The monkey fist knot forms a large spherical shape at the end of a rope with many faces. A round item, like a ball, sits within the center of the knot. The item makes the knot heavy and easier to throw. A monkey’s fist knot is a popular knot that almost everyone is familiar with, even if they don’t work with knots.
Sailors used monkey fist knots hundreds of years ago. They acted as heaving lines so crew members could pull two ships together. Today, monkey fists are most commonly used for decorative purposes.
Follow the directions below to learn how to tie a monkey fist knot.
What Is A Monkey Fist Knot?
A monkey’s fist knot, or a monkey paw knot, is a ball-like knot tied at the end of a rope. The large knot acts as a weight and resembles the Turk’s head knot.
Monkey fists get their name from their shape — resembling a monkey clutching its fist.
Monkey Fist Knot Meaning
The Children’s Oncology Camping Association International uses monkey fists with their kids. They say the monkey fist knot sometimes represents friendship. Each monkey fist is slightly different like each person and friendship is different. They have imperfections that are representative of all friendships.
Often, friends spend long periods searching for the perfect marble. Once they find it, they place it at the center of their monkey fist. The marble is representative of their friend’s characteristics. It also symbolizes the strength and beauty that each individual holds inside themselves.
The creator presents their knot to their friend as a gift.
How To Tie A Monkey Fist Knot
Follow these seven simple steps to learn how to make a monkey fist knot:
Wrap the rope’s working end around your fingers three times. Wrap the working end around the three loops horizontally. To make the knot stronger, make four wraps instead of three.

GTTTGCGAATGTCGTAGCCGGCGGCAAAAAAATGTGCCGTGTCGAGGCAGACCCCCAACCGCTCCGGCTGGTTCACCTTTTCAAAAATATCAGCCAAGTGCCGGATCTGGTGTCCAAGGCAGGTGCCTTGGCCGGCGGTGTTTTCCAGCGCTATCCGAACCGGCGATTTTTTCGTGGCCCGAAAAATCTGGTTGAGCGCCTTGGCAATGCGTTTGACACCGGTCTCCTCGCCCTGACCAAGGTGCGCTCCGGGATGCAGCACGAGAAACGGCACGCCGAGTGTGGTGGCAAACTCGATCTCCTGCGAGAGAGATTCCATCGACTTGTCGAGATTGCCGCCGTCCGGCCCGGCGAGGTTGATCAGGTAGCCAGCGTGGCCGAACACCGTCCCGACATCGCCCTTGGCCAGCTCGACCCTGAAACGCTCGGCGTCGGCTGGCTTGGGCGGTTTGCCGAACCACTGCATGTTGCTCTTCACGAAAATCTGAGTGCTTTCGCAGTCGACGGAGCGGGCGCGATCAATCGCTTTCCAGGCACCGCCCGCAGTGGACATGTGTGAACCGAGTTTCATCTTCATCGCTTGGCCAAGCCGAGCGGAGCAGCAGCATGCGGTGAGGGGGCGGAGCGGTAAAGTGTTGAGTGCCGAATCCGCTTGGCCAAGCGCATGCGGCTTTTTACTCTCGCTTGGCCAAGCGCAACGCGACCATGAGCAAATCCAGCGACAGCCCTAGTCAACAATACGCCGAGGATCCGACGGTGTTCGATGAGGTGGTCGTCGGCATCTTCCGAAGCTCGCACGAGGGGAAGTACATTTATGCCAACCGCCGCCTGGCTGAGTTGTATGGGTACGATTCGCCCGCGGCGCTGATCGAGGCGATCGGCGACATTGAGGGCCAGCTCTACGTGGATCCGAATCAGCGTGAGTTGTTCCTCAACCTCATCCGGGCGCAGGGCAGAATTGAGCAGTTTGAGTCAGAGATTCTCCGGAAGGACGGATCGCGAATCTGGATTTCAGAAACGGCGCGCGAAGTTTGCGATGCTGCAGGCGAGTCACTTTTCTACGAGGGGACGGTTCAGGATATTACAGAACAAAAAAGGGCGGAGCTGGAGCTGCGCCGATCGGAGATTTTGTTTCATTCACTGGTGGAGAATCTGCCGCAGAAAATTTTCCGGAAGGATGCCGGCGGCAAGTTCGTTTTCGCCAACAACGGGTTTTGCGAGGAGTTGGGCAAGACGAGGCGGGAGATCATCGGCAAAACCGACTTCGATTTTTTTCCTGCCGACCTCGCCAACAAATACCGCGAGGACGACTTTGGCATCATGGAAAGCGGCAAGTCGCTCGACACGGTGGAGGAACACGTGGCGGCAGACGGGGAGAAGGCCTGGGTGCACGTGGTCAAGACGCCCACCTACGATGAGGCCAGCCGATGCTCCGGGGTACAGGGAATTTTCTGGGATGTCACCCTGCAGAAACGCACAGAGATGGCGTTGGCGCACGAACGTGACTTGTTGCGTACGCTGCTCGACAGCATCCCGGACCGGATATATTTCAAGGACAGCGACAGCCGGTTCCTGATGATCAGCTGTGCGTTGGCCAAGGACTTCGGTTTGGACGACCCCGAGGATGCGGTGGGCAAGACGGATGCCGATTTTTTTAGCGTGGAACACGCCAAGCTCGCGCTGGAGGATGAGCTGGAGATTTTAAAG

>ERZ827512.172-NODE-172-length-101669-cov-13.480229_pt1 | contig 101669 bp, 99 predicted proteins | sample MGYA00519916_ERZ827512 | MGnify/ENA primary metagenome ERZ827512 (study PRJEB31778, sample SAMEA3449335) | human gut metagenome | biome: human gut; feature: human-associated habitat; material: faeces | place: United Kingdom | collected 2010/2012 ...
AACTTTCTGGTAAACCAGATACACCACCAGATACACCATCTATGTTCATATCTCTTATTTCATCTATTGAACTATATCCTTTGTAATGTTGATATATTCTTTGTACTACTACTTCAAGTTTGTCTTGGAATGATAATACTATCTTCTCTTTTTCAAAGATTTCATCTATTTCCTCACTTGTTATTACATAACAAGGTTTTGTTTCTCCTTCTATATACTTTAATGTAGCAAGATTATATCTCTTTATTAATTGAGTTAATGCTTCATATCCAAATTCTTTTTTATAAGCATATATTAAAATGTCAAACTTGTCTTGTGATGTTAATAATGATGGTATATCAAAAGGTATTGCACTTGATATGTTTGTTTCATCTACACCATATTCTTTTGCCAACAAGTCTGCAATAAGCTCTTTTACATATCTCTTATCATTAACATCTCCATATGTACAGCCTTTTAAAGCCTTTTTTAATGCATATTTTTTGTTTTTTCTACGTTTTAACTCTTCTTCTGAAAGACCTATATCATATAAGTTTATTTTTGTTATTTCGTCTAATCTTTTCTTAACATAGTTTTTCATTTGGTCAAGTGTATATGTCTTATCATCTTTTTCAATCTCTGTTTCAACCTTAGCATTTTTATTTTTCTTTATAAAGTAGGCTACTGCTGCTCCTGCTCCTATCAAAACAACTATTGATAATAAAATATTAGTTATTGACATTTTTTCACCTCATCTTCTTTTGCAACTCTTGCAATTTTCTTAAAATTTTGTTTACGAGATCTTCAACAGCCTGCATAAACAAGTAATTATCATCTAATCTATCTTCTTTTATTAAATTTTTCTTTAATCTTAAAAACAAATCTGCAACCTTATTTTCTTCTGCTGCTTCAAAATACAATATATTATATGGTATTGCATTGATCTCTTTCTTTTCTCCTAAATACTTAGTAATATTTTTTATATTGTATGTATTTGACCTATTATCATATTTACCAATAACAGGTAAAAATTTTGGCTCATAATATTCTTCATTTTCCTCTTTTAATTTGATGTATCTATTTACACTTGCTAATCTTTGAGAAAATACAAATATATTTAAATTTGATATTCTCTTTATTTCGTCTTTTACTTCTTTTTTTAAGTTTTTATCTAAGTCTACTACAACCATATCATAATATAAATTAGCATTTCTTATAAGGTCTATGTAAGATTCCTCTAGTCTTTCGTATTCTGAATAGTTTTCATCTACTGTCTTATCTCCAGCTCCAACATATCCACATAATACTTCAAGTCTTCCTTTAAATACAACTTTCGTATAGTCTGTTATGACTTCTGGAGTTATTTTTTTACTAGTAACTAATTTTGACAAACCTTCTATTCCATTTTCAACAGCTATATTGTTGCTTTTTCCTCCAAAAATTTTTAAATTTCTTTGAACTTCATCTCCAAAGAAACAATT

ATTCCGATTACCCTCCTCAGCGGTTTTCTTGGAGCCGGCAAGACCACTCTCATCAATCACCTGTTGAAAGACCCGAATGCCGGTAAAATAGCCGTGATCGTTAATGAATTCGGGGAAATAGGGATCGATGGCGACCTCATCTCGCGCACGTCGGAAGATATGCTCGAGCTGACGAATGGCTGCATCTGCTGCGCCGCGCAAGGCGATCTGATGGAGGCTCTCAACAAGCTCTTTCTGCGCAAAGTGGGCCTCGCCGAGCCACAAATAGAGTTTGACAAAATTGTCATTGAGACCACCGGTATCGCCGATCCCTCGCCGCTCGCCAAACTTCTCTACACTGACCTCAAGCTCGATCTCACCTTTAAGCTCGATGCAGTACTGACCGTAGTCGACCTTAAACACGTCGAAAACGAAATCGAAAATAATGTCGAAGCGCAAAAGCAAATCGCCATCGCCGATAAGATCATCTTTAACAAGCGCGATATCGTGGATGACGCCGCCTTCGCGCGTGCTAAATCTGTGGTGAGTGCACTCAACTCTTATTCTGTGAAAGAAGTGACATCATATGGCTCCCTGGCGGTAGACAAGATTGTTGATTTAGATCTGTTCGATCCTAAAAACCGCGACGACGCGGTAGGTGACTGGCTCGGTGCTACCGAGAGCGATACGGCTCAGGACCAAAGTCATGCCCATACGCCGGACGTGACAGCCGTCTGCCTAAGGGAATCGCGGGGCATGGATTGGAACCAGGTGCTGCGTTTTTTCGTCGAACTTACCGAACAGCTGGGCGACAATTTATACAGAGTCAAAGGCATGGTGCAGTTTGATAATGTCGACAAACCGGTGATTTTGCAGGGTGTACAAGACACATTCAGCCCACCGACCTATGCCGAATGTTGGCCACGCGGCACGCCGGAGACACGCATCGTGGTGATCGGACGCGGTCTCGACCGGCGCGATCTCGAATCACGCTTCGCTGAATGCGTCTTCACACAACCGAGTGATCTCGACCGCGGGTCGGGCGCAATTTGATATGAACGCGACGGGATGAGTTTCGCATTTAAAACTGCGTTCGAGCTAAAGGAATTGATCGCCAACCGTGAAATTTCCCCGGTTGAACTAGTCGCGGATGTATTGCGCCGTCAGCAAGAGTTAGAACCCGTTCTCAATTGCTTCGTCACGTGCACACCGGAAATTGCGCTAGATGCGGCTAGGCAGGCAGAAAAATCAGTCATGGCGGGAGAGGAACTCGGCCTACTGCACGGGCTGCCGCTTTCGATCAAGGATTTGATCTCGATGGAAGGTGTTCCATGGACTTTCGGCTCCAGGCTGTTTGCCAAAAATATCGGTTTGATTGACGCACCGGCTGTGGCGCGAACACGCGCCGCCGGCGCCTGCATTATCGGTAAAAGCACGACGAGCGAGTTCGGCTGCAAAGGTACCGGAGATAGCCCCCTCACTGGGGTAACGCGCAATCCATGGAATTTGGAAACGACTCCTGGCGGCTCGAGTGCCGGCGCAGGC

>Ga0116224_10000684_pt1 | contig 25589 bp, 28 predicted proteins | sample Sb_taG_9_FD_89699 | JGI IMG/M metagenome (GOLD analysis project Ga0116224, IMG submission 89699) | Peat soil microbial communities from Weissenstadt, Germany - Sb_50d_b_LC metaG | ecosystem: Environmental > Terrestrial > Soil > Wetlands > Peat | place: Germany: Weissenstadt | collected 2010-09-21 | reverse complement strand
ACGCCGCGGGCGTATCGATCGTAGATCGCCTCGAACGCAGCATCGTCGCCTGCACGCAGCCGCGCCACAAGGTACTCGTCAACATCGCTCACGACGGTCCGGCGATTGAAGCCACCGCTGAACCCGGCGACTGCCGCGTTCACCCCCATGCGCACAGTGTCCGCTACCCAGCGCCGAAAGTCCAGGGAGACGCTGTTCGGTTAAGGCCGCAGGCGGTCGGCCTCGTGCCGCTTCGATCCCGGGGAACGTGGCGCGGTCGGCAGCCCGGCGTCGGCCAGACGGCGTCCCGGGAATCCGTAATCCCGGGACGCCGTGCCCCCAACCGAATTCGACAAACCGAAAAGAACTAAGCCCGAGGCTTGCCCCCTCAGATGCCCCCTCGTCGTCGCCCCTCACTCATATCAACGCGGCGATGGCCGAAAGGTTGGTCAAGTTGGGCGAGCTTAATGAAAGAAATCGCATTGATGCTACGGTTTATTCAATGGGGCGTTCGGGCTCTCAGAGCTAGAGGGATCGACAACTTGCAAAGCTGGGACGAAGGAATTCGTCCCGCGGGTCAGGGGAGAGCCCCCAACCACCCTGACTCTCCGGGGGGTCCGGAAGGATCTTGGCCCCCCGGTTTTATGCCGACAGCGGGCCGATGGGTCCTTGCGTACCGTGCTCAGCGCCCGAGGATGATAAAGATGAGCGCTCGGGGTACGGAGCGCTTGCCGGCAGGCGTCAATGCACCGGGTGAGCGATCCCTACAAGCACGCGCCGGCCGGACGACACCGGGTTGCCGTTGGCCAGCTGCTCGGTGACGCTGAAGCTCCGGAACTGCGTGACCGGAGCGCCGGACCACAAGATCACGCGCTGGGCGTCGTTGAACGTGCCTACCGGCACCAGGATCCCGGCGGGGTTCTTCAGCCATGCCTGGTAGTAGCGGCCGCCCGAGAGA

Keep the knot loos while creating it — inserting the ball later on will be easier.
Wrap the working end around the loops horizontally two more times.
Pass the working end through the loop.
Wrap the working end around the horizontal section of the knot three times.
Place a ball inside the knot to give it a spherical structure. Balls are unnecessary for mini monkey fists, like those used to make keychains. Marbles are another good option for users that prefer to use a ball.
Pull up on the rope’s working end to tighten the knot.
The Monkey’s Fist Knotis is complete.
- Ball (Choose the material that best suits your needs. Steel balls are good for weapons, while marbles are good for keychains.)
- Steel ball
- Golf ball
- Tennis ball
Materials: Users will need a lot of rope to make a monkey’s fist knot: at least 4-5 feet.
Finish With A Splice
Users can finish the knot by leaving both ends of the rope outside the knot. The two ends are spliced together; the fist becomes part of the eye splice. Finishing the knot like this allows the monkey fist to be reused for heaving. The second eye splice interlocks with the heaving line’s eye splice to attach the knot to a heaving line.
What Are The Uses Of A Monkey Fist Knot?
Traditionally, monkey knots were used as heaving lines on boats. Today, they are most often used for decorative purposes and sometimes self-defense.
Monkey knots often make good self-defense weapons. They are excellent, heavy throwing devices and are easily concealable.
Monkey paw keychains are popular because users enjoy the look of them. Monkey paw keychains also make easily accessible weapons if the user needs one.
Besides keychains, users can add monkey’s fists to zipper pulls, key fobs, and lanyards.
Monkey knots are trendy in macrame.
Many knot tiers make monkey’s fists with various strands of colored rope. Using different colored ropes makes the knot more aesthetically pleasing.
Some bracelet-makers use miniature monkey fists as closures rather than using traditional clasps. Using these knots to create earrings and necklaces is also common.
Monkey fists make nice nautical decorations. Many place them around the house or at weddings. Users often create knobs, pillows, curtain rods, lamps, and finials with monkey knots.
Some users have even created giant monkey fists using pool balls. These knots are purely decorative and are made for fun.
Monkey’s fish originated on ships hundreds of years ago. Crew members used them as heaving line knots. Sailors would throw the knot from one ship to another. Sailors on both ships would grab either end of the rope and pull the two ships together.